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Shushtar Historical Hydralic Systems

Posted on Apr, 25, 2013
Contributed to WCHV by Bardia Setayesh


Our Heritage activists (Iran / Branch) are reporting that the Shushtar historical hydraulic systems are in danger of major deterioration and destruction.  The site which was inscribed in 2009 as a “historical hydraulic masterpiece of creative genius” by UNESCO is an Iranian national heritage site and can be traced back to Darius the Great in the 5th century B.C.   It involved the creation of two main diversion canals on the river Kârun one of which, Gargar canal, is still in use providing water to the city of Shushtar via a series of tunnels that supply water to mills. It forms a spectacular cliff from which water cascades into a downstream basin. It then enters the plain situated south of the city where it has enabled the planting of orchards and farming over a vast area known as Mianâb (Paradise). The property has an ensemble of remarkable sites including the Salâsel Castel, the operation centre of the entire hydraulic system, the tower where the water level is measured, damns, bridges, basins and mills.

It is believed by international experts; engineers and archeologists that the Sassanid engineers had created a structure that was a masterpiece.  The river was channeled to form a moat around the city, while bridges and main gates into Shushtar were built to the east, west, and south. Several rivers nearby are conducive to the extension of agriculture and the cultivation of sugar cane. A system of subterranean channels called Ghanats, connected the river to the private reservoirs of houses and buildings, and supplied water for domestic use and irrigation, as well as to store and supply water during times of war when the main gates were closed. Traces of these ghanats can still be found in the crypts of some houses. This complex system of irrigation degenerated during the 19th century.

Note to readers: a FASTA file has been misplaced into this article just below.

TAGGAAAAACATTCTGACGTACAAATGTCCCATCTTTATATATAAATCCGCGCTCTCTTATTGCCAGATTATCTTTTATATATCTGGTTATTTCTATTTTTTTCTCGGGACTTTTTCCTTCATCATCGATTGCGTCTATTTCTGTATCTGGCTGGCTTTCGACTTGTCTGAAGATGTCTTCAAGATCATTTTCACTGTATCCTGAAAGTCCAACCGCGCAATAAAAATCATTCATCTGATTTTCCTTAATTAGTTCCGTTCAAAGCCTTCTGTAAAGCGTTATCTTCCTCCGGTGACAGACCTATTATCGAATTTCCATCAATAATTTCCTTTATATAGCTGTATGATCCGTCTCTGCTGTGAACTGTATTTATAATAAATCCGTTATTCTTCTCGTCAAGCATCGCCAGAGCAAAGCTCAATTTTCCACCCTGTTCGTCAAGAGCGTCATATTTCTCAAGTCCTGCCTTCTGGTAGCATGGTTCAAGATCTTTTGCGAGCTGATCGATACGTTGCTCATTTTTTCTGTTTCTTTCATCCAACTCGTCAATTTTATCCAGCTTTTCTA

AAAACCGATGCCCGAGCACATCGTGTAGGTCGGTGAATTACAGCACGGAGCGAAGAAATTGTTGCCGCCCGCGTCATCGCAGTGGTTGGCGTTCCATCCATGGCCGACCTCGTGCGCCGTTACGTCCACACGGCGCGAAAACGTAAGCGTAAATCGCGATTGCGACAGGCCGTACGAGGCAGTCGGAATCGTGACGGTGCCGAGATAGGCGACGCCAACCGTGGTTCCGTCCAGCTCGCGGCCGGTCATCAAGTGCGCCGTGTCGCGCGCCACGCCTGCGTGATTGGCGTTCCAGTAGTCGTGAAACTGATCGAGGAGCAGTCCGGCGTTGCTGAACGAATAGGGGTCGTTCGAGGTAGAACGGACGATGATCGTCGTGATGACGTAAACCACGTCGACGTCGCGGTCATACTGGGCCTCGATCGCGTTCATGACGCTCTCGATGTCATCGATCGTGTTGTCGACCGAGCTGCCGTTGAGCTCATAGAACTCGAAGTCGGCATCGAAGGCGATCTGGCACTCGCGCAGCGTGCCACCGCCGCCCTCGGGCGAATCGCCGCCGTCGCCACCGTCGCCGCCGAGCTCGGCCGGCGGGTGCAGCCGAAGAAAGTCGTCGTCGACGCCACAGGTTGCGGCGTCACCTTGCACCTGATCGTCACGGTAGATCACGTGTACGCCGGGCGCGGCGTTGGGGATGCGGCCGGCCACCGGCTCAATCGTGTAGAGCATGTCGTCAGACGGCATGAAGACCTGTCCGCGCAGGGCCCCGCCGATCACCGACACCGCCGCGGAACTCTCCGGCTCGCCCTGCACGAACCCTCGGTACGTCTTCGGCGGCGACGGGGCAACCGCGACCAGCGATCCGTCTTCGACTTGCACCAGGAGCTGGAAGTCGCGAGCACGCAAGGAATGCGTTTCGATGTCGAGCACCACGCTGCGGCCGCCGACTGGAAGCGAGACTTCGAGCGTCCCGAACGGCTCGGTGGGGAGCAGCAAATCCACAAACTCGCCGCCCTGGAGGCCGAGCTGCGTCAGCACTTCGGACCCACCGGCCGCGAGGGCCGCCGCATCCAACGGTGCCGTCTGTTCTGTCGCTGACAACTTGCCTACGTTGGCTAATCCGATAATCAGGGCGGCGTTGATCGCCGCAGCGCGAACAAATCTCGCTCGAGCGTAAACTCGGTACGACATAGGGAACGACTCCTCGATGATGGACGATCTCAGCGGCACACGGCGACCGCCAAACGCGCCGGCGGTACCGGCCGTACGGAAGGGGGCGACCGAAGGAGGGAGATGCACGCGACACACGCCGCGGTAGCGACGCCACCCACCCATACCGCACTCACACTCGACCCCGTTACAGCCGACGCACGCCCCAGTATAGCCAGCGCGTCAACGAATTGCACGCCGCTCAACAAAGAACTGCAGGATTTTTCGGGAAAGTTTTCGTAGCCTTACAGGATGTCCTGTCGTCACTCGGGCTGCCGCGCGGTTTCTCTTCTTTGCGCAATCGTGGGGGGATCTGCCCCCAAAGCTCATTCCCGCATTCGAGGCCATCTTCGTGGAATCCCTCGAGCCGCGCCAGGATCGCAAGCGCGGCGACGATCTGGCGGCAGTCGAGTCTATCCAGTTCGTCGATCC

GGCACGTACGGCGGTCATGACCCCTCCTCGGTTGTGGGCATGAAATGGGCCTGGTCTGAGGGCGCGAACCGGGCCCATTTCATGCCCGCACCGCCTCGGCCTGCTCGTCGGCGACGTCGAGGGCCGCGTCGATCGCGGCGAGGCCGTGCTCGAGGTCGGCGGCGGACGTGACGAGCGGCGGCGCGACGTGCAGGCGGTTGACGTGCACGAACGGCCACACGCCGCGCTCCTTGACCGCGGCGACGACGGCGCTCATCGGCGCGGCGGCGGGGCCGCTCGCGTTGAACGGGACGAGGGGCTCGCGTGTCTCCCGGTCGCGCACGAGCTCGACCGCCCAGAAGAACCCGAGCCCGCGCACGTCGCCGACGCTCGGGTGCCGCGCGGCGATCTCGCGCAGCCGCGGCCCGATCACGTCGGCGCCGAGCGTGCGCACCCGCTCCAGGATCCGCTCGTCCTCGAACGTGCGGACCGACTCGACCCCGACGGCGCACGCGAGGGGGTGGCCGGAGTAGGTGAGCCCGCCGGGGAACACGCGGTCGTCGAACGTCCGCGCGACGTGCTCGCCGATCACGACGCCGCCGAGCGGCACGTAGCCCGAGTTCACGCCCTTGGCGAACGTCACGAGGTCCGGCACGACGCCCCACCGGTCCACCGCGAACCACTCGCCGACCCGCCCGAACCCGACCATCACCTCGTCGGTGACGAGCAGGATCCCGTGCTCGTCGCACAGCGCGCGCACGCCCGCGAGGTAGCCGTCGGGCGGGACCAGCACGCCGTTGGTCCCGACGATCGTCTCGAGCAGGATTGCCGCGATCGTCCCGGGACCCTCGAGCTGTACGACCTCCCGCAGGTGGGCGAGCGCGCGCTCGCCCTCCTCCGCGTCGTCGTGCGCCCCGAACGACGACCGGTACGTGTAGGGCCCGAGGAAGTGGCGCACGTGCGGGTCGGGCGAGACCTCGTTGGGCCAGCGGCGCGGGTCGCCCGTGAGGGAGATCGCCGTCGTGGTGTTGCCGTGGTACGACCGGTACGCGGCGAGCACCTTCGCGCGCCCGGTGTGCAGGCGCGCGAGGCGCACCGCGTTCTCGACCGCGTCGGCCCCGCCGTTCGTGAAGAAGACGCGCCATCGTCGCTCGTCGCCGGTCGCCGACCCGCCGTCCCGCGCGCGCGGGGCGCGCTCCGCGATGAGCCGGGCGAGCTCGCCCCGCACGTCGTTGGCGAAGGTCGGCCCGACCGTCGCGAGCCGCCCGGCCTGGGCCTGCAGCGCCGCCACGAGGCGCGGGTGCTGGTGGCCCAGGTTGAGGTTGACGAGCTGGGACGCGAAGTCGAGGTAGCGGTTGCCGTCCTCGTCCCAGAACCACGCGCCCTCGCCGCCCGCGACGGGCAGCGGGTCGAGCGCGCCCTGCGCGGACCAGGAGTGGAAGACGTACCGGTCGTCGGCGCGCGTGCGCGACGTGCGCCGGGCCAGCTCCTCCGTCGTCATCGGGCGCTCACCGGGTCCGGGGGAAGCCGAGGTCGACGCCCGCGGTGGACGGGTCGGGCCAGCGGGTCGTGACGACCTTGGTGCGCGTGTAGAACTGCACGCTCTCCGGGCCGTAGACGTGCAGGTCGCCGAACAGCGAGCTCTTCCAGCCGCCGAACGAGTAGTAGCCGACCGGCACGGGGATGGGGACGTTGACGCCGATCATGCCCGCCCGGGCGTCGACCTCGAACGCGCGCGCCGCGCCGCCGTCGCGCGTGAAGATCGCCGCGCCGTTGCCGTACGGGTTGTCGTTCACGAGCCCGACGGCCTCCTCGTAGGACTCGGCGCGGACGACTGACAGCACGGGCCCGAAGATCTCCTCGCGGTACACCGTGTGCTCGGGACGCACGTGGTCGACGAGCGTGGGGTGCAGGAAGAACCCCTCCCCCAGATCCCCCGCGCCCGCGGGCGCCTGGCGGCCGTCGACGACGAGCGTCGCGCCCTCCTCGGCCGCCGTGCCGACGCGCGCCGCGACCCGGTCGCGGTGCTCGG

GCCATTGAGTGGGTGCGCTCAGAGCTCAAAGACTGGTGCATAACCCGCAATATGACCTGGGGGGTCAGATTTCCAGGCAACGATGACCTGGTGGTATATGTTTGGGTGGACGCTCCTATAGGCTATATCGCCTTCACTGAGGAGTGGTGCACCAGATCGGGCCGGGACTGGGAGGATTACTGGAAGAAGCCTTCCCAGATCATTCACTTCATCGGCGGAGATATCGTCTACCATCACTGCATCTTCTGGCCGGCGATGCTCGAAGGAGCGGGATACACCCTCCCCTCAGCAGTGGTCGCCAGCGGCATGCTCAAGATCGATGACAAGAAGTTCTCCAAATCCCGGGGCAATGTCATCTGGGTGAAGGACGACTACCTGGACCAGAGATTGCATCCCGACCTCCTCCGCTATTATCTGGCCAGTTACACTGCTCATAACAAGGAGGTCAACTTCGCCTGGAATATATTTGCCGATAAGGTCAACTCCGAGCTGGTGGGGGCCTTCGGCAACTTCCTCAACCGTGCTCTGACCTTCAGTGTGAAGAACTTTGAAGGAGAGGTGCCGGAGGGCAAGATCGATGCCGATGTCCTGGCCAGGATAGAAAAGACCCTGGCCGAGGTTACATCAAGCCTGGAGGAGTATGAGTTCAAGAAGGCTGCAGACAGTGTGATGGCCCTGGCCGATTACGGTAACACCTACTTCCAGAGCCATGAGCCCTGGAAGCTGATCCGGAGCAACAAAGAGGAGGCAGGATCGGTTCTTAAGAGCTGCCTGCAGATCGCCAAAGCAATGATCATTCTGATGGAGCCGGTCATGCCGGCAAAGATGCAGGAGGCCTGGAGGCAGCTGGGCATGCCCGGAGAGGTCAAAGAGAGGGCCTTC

Over the last ten years, neglect of the cultural heritage in Iran has escalated and has impacted many historical and heritage sites and in the case of Shushtar Historical Hydraulic Systems, UNESCO demanded (in April 2011) that Iranian government submit explanations regarding the situation following the collapse of a portion of the Gargar Bridge at the Shushtar’s ancient water system. 

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